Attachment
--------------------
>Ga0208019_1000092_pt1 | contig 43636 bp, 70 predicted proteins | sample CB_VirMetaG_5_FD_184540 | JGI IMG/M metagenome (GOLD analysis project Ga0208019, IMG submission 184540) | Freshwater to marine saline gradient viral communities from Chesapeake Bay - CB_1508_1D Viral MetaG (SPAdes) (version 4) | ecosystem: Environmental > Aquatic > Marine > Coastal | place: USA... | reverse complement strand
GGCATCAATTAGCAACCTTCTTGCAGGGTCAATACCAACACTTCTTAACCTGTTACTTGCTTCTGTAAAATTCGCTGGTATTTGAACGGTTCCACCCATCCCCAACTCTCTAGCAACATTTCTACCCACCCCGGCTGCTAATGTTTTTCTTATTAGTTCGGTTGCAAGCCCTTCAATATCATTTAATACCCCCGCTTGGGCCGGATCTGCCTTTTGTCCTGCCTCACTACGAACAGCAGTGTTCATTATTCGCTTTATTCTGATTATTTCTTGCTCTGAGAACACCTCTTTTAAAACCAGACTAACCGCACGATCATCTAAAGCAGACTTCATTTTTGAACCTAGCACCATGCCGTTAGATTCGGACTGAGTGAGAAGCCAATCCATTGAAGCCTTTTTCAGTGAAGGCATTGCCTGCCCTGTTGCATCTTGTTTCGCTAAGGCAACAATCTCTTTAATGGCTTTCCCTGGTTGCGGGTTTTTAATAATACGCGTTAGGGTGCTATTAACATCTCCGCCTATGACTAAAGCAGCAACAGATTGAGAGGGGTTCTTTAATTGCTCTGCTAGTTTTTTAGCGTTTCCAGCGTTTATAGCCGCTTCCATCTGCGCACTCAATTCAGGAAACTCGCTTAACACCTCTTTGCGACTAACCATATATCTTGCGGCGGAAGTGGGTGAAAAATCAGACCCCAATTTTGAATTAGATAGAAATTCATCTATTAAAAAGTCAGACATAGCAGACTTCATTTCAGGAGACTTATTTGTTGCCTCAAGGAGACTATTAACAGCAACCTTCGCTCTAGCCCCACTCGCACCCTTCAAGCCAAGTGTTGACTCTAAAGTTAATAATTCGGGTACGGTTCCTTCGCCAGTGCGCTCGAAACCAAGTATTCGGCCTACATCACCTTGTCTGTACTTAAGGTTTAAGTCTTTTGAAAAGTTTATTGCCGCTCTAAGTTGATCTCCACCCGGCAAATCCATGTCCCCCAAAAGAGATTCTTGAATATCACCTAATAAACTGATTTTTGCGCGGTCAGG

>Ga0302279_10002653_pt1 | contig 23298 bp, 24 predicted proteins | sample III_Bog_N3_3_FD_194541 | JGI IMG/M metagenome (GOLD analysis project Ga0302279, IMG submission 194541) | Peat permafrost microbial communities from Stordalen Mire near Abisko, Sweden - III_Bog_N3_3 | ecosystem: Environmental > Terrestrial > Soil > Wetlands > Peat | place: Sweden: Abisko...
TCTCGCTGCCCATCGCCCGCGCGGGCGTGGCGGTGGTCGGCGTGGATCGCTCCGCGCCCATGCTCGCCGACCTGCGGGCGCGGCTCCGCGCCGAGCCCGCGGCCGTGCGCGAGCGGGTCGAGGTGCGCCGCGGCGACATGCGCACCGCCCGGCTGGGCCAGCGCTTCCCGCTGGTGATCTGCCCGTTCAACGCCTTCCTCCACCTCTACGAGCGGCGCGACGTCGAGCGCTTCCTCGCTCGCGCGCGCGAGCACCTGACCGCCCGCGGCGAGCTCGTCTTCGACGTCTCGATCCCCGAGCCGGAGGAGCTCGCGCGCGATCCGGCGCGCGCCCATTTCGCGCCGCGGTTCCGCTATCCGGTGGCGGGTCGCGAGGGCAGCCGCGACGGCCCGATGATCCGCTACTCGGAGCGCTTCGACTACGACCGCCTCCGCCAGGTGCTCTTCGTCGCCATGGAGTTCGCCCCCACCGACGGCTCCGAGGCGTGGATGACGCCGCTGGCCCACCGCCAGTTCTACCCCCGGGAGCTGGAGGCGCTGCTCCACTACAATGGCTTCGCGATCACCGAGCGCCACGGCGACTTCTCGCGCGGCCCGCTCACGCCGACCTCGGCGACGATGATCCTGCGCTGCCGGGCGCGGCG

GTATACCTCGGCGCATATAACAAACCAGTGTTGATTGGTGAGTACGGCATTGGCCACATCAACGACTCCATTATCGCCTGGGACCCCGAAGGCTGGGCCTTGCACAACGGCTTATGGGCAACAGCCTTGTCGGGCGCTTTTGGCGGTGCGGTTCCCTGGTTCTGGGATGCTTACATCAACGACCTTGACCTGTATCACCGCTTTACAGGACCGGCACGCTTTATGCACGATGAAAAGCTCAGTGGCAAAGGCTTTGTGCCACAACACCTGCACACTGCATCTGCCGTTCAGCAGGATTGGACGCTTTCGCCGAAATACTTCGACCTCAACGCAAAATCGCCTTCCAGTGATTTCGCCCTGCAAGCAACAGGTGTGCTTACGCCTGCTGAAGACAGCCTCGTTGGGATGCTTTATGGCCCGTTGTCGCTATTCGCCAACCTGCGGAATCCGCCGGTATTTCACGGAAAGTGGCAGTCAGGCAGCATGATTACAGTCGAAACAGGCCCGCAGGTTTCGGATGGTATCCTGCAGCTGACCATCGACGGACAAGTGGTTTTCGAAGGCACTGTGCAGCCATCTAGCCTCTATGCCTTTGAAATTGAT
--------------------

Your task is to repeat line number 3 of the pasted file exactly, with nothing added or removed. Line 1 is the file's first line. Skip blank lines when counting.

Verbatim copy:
>Ga0302279_10002653_pt1 | contig 23298 bp, 24 predicted proteins | sample III_Bog_N3_3_FD_194541 | JGI IMG/M metagenome (GOLD analysis project Ga0302279, IMG submission 194541) | Peat permafrost microbial communities from Stordalen Mire near Abisko, Sweden - III_Bog_N3_3 | ecosystem: Environmental > Terrestrial > Soil > Wetlands > Peat | place: Sweden: Abisko...